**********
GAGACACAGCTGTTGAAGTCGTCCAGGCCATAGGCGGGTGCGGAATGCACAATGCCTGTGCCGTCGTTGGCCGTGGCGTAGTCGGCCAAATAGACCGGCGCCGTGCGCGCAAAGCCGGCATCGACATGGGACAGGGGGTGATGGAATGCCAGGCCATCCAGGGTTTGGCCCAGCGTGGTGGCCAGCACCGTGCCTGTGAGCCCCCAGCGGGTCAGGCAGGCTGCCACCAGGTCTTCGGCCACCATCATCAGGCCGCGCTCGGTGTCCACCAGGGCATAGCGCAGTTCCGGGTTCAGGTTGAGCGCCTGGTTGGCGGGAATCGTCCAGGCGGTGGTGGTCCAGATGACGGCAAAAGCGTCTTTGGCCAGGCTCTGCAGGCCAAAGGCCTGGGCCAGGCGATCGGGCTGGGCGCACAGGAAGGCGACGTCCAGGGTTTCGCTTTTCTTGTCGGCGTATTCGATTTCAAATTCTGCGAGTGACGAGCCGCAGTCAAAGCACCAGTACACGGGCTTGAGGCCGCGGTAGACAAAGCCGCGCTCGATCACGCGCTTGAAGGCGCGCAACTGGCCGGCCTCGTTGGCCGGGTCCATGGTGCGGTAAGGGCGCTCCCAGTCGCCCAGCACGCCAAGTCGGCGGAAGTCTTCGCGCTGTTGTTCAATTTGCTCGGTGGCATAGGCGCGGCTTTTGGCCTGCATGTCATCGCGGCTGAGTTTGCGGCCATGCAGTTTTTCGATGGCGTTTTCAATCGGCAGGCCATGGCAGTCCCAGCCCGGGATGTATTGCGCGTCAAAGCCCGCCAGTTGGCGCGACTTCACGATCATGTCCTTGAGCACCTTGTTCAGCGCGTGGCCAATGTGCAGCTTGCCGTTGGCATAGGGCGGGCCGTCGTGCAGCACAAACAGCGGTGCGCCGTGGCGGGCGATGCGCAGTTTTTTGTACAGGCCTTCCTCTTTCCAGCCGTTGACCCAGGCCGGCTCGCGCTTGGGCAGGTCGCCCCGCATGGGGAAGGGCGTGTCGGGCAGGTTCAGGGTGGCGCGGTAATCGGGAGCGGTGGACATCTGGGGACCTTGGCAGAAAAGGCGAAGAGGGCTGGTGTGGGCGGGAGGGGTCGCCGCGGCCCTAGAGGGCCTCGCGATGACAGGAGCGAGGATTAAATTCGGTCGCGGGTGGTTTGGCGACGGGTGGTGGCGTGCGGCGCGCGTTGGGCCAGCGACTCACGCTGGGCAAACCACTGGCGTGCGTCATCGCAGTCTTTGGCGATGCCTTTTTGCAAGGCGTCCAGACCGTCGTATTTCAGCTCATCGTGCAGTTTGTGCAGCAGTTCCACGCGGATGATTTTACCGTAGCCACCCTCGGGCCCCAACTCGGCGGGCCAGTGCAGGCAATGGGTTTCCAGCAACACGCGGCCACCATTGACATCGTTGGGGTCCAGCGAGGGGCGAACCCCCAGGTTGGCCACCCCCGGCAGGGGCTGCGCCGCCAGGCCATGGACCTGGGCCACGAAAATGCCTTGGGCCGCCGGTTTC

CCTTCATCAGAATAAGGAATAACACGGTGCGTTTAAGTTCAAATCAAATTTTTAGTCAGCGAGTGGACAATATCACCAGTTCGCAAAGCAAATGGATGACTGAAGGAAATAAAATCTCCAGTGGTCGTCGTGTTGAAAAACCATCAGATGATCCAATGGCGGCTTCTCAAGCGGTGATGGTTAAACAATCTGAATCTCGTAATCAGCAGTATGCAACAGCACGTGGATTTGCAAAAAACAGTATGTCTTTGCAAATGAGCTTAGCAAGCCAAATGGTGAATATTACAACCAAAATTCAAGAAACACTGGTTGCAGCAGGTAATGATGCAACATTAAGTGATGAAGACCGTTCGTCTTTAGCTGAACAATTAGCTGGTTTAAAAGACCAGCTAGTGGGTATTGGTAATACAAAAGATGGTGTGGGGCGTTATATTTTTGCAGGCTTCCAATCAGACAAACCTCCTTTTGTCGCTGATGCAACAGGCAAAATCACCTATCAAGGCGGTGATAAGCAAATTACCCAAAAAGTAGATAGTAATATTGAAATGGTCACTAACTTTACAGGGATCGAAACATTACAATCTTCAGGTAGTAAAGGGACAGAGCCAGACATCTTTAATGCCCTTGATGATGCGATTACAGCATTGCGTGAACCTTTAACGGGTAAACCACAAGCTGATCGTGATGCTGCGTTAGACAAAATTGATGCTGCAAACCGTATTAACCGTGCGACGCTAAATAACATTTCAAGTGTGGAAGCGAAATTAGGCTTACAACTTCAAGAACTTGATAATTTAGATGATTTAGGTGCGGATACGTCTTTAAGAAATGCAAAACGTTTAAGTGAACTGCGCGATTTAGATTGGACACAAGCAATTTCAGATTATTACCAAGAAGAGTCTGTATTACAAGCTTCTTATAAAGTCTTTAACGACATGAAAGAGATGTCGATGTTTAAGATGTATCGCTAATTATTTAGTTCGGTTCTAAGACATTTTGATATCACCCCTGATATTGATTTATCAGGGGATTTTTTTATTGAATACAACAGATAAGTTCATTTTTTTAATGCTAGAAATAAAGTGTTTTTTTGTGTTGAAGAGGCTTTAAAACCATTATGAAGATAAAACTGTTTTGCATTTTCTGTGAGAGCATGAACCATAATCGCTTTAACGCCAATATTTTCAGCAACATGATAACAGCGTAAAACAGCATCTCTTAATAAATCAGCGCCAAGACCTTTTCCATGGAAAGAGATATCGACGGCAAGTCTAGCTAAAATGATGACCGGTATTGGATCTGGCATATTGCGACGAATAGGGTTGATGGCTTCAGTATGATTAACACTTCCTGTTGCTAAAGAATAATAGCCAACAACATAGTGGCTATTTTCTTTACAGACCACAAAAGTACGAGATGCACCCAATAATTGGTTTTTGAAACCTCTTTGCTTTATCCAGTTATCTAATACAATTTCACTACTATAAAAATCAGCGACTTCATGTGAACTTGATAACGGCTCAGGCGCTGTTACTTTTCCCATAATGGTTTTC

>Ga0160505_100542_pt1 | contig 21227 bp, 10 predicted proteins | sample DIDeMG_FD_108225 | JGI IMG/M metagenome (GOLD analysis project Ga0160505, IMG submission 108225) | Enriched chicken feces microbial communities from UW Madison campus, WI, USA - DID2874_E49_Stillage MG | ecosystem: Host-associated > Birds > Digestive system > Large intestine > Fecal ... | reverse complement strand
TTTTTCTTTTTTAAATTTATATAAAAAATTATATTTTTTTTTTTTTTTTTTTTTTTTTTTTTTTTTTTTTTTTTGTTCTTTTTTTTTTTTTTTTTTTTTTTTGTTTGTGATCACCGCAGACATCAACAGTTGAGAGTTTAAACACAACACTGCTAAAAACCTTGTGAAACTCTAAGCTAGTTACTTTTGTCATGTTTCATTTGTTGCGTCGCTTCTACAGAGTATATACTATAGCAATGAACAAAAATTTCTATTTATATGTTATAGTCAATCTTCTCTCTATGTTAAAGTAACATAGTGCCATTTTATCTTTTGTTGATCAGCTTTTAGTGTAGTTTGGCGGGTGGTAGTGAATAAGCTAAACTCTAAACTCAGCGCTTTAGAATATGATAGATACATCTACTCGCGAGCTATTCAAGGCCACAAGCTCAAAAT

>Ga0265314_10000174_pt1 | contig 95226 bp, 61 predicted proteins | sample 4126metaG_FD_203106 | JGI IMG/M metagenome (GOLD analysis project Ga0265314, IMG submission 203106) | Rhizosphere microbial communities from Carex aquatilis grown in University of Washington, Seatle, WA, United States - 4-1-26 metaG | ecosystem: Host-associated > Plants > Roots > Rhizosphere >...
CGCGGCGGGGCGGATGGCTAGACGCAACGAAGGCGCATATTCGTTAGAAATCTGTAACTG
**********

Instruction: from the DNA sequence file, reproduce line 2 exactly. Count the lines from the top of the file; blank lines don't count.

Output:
CCTTCATCAGAATAAGGAATAACACGGTGCGTTTAAGTTCAAATCAAATTTTTAGTCAGCGAGTGGACAATATCACCAGTTCGCAAAGCAAATGGATGACTGAAGGAAATAAAATCTCCAGTGGTCGTCGTGTTGAAAAACCATCAGATGATCCAATGGCGGCTTCTCAAGCGGTGATGGTTAAACAATCTGAATCTCGTAATCAGCAGTATGCAACAGCACGTGGATTTGCAAAAAACAGTATGTCTTTGCAAATGAGCTTAGCAAGCCAAATGGTGAATATTACAACCAAAATTCAAGAAACACTGGTTGCAGCAGGTAATGATGCAACATTAAGTGATGAAGACCGTTCGTCTTTAGCTGAACAATTAGCTGGTTTAAAAGACCAGCTAGTGGGTATTGGTAATACAAAAGATGGTGTGGGGCGTTATATTTTTGCAGGCTTCCAATCAGACAAACCTCCTTTTGTCGCTGATGCAACAGGCAAAATCACCTATCAAGGCGGTGATAAGCAAATTACCCAAAAAGTAGATAGTAATATTGAAATGGTCACTAACTTTACAGGGATCGAAACATTACAATCTTCAGGTAGTAAAGGGACAGAGCCAGACATCTTTAATGCCCTTGATGATGCGATTACAGCATTGCGTGAACCTTTAACGGGTAAACCACAAGCTGATCGTGATGCTGCGTTAGACAAAATTGATGCTGCAAACCGTATTAACCGTGCGACGCTAAATAACATTTCAAGTGTGGAAGCGAAATTAGGCTTACAACTTCAAGAACTTGATAATTTAGATGATTTAGGTGCGGATACGTCTTTAAGAAATGCAAAACGTTTAAGTGAACTGCGCGATTTAGATTGGACACAAGCAATTTCAGATTATTACCAAGAAGAGTCTGTATTACAAGCTTCTTATAAAGTCTTTAACGACATGAAAGAGATGTCGATGTTTAAGATGTATCGCTAATTATTTAGTTCGGTTCTAAGACATTTTGATATCACCCCTGATATTGATTTATCAGGGGATTTTTTTATTGAATACAACAGATAAGTTCATTTTTTTAATGCTAGAAATAAAGTGTTTTTTTGTGTTGAAGAGGCTTTAAAACCATTATGAAGATAAAACTGTTTTGCATTTTCTGTGAGAGCATGAACCATAATCGCTTTAACGCCAATATTTTCAGCAACATGATAACAGCGTAAAACAGCATCTCTTAATAAATCAGCGCCAAGACCTTTTCCATGGAAAGAGATATCGACGGCAAGTCTAGCTAAAATGATGACCGGTATTGGATCTGGCATATTGCGACGAATAGGGTTGATGGCTTCAGTATGATTAACACTTCCTGTTGCTAAAGAATAATAGCCAACAACATAGTGGCTATTTTCTTTACAGACCACAAAAGTACGAGATGCACCCAATAATTGGTTTTTGAAACCTCTTTGCTTTATCCAGTTATCTAATACAATTTCACTACTATAAAAATCAGCGACTTCATGTGAACTTGATAACGGCTCAGGCGCTGTTACTTTTCCCATAATGGTTTTC